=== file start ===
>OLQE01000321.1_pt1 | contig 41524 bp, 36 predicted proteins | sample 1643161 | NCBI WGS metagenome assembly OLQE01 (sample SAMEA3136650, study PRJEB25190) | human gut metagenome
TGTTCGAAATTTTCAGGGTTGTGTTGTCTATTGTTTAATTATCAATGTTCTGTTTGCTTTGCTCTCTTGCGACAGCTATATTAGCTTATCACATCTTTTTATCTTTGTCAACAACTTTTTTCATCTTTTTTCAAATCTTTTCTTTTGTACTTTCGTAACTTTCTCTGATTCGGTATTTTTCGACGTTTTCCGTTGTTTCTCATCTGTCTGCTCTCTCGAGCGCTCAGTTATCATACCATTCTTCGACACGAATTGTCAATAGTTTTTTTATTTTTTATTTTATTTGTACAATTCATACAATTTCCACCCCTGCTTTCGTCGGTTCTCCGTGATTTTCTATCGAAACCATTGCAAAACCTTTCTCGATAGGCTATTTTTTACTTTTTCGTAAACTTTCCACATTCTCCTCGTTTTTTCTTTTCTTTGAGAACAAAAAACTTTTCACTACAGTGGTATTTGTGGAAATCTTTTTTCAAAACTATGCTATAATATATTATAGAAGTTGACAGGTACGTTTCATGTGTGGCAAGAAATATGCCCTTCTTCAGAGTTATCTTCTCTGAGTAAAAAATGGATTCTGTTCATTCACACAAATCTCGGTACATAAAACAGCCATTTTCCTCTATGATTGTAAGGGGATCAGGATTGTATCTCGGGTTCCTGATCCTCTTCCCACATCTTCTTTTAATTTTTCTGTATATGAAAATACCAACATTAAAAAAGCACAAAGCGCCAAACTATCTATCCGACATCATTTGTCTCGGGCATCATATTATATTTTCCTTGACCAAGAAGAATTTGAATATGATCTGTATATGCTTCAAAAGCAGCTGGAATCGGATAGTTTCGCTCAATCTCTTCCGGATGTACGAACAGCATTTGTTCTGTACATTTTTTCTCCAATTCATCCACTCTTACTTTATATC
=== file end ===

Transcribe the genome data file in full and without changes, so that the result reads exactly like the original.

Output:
>OLQE01000321.1_pt1 | contig 41524 bp, 36 predicted proteins | sample 1643161 | NCBI WGS metagenome assembly OLQE01 (sample SAMEA3136650, study PRJEB25190) | human gut metagenome
TGTTCGAAATTTTCAGGGTTGTGTTGTCTATTGTTTAATTATCAATGTTCTGTTTGCTTTGCTCTCTTGCGACAGCTATATTAGCTTATCACATCTTTTTATCTTTGTCAACAACTTTTTTCATCTTTTTTCAAATCTTTTCTTTTGTACTTTCGTAACTTTCTCTGATTCGGTATTTTTCGACGTTTTCCGTTGTTTCTCATCTGTCTGCTCTCTCGAGCGCTCAGTTATCATACCATTCTTCGACACGAATTGTCAATAGTTTTTTTATTTTTTATTTTATTTGTACAATTCATACAATTTCCACCCCTGCTTTCGTCGGTTCTCCGTGATTTTCTATCGAAACCATTGCAAAACCTTTCTCGATAGGCTATTTTTTACTTTTTCGTAAACTTTCCACATTCTCCTCGTTTTTTCTTTTCTTTGAGAACAAAAAACTTTTCACTACAGTGGTATTTGTGGAAATCTTTTTTCAAAACTATGCTATAATATATTATAGAAGTTGACAGGTACGTTTCATGTGTGGCAAGAAATATGCCCTTCTTCAGAGTTATCTTCTCTGAGTAAAAAATGGATTCTGTTCATTCACACAAATCTCGGTACATAAAACAGCCATTTTCCTCTATGATTGTAAGGGGATCAGGATTGTATCTCGGGTTCCTGATCCTCTTCCCACATCTTCTTTTAATTTTTCTGTATATGAAAATACCAACATTAAAAAAGCACAAAGCGCCAAACTATCTATCCGACATCATTTGTCTCGGGCATCATATTATATTTTCCTTGACCAAGAAGAATTTGAATATGATCTGTATATGCTTCAAAAGCAGCTGGAATCGGATAGTTTCGCTCAATCTCTTCCGGATGTACGAACAGCATTTGTTCTGTACATTTTTTCTCCAATTCATCCACTCTTACTTTATATC